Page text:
And as we said an earlier slides those vectors are vector 23 and 24 that we’ve taken for the built-in XP and the OpenXLR8 interrupt, use. It’s also useful to define the built-in XLR8 interrupt bit and the OpenXLR8 interrupt bit, which would be bits one and two. And then those address registers are defined from the OpenXLR8 address pack. Next, it’s useful to define your interrupt bits. So in the ISR that you create you will service interrupts based on flags being set and then you’ll clear those flags. The bit position for a specific interrupted will always be the same.

So it’s helpful to set up a define for that bit. So for example, if you had two different interrupts that you wanted to monitor in OpenXLR8, you could have two different defines and just have those defines set to the two bits that you want. For example, bits one and two. At the start of the program, you need to enable the interrupts you want to monitor, it’s useful to put the enables and the function that you run in setup of your Arduino sketch.

You set the global flag for OpenXLR8 interrupts first, and then the individual interrupts that you want to monitor. And this is why we defined those bits previously. So you can see here I’m reusing those example defines to set the OpenXLR8 control and mask registers. When ISR triggers, you need to check the interrupt flags to see what or possibly which interrupts have been triggered. You then need to do whatever the particular interrupt requires and then clear the bit and then recheck the interrupt flags. You’ll repeat this process until the interrupt flags are clear and then clear the act registers.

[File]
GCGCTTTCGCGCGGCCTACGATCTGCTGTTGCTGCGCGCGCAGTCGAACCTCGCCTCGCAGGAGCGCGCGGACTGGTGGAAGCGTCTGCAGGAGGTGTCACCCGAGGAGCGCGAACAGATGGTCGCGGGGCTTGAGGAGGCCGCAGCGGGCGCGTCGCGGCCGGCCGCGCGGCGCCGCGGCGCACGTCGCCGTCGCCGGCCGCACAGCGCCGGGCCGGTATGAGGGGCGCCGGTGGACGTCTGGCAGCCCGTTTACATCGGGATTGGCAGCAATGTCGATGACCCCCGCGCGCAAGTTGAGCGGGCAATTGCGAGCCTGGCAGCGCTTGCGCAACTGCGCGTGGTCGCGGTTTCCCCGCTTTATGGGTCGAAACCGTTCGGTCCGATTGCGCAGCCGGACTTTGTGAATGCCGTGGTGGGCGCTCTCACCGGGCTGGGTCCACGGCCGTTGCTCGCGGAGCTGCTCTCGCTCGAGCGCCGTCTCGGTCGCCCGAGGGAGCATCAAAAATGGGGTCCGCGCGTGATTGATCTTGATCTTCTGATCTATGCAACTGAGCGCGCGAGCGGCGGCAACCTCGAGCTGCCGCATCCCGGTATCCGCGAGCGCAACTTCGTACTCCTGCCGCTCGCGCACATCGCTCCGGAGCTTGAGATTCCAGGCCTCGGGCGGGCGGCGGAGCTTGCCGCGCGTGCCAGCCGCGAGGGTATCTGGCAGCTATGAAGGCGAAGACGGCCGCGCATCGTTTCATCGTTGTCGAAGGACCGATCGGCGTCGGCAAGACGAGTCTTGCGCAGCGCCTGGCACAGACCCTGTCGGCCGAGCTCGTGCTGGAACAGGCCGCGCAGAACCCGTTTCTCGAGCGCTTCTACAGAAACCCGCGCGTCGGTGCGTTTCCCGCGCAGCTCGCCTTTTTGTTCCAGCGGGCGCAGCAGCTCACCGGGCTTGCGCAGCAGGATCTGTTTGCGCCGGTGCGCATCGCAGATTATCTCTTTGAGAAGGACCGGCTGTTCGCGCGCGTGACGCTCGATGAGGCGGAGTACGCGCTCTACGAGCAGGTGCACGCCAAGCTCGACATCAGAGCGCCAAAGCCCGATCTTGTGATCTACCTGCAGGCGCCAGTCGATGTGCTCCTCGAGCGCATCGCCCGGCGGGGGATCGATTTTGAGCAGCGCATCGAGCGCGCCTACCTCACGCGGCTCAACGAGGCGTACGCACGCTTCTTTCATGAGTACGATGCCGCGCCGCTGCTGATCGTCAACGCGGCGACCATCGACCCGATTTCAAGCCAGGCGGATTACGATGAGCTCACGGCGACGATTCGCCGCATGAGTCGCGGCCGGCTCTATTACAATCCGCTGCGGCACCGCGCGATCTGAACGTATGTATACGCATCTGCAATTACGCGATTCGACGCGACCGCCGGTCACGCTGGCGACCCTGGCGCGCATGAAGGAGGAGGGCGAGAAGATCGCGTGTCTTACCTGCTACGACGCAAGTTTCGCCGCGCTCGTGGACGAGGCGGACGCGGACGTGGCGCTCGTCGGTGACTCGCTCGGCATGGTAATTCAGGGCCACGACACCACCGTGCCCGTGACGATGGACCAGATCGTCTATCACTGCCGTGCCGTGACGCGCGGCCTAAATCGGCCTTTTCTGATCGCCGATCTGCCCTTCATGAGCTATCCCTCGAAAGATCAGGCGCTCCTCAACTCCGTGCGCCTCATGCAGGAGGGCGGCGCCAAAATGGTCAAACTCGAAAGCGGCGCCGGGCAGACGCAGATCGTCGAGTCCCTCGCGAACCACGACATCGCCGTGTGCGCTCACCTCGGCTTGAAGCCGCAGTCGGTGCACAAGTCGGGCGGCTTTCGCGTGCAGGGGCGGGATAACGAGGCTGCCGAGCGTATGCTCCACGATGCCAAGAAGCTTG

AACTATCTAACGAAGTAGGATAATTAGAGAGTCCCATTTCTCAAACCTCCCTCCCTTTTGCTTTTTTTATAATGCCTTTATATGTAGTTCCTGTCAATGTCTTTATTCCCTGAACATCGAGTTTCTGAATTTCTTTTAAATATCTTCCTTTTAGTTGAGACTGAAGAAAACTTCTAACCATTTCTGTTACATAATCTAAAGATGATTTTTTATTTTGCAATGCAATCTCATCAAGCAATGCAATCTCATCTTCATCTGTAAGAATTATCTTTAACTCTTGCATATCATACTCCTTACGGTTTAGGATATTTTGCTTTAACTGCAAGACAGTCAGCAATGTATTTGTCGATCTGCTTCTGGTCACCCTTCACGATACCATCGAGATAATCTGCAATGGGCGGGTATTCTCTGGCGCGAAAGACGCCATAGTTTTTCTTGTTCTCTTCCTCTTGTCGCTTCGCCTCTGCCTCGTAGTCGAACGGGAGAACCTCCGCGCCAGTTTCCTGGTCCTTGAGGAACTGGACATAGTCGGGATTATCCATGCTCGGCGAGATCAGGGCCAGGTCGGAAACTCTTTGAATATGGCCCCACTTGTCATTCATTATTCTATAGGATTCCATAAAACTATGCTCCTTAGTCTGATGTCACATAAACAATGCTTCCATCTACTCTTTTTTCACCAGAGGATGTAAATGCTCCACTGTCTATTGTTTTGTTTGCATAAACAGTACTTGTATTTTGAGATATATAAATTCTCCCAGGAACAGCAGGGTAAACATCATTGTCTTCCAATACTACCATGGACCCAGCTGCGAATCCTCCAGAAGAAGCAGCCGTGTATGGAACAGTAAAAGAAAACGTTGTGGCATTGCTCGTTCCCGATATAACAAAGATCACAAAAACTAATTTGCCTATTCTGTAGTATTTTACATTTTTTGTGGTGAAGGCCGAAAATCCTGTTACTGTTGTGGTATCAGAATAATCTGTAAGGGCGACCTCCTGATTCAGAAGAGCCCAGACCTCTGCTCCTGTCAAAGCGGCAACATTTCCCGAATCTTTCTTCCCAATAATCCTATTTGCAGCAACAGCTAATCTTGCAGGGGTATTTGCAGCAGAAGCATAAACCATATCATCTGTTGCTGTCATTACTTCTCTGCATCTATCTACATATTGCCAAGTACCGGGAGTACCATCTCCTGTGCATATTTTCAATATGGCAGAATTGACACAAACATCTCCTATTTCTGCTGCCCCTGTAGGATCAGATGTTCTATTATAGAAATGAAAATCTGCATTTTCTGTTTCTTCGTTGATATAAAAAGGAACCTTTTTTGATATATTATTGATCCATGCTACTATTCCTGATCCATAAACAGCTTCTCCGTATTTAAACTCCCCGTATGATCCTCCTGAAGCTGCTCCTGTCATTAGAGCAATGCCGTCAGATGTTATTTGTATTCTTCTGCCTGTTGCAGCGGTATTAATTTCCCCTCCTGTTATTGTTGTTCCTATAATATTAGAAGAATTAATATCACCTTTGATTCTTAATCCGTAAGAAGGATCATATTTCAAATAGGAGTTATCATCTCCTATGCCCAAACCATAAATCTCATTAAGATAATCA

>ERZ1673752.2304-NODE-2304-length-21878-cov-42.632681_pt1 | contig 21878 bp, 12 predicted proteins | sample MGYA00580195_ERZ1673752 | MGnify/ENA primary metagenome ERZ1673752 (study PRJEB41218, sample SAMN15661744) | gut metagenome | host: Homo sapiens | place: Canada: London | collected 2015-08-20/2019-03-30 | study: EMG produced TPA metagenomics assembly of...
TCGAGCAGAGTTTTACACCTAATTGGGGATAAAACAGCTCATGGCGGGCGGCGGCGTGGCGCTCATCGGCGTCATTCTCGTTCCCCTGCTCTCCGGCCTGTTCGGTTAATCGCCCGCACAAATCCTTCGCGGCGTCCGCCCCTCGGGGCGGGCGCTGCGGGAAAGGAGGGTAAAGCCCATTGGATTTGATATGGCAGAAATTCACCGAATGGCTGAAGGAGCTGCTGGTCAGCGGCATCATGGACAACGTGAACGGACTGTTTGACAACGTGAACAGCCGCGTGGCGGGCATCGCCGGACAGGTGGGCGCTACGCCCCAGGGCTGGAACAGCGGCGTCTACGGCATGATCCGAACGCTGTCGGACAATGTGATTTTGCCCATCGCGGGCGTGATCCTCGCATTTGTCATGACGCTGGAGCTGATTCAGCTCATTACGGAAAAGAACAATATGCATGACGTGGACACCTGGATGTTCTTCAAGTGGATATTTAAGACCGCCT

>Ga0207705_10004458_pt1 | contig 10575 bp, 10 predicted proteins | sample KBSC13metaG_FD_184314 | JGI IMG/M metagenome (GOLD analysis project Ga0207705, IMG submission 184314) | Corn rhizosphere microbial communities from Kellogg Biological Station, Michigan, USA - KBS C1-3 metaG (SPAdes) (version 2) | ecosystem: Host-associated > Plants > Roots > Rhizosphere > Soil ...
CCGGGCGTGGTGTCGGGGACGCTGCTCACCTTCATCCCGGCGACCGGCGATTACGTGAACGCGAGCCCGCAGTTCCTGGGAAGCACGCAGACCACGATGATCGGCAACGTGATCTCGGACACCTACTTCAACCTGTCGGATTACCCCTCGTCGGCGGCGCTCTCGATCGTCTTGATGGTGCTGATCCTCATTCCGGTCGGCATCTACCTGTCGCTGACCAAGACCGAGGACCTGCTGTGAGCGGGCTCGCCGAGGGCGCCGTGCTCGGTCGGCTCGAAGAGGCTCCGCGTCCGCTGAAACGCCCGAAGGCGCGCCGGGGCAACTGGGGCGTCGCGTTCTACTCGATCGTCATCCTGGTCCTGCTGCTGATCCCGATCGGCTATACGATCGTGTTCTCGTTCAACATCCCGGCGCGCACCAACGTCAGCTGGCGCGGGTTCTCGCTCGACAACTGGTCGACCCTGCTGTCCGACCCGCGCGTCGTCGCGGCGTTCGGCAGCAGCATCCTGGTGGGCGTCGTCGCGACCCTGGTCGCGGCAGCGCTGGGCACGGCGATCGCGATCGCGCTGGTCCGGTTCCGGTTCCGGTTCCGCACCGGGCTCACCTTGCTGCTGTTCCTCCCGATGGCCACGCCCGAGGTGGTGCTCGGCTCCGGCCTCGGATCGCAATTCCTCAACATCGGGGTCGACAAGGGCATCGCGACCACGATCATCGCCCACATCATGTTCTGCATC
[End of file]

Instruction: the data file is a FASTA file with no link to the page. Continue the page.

(11:45)  So, if you’ve ever seen an ISR in Arduino before, this will look very familiar. You’re just creating an ISR and having a trigger off of a specific vector. If you haven’t ever built your own ISR before, this is what Arduino uses for any of its hardware interrupts. It has a vector defined for a specific ISR and the contents of that ISR are the function that is called when that hardware interrupt is triggered. So the difference with an OpenXLR8 vector is that any OpenXLR8 interrupts have to be handled in this same vector. So it’s one vector that’s handling possibly multiple interrupts. So we have this method where you check the flags at the top of the ISR, and then enter a while loop that will repeat until that flags register comes back clear, and then you want to examine each bit that you care about in that flag register.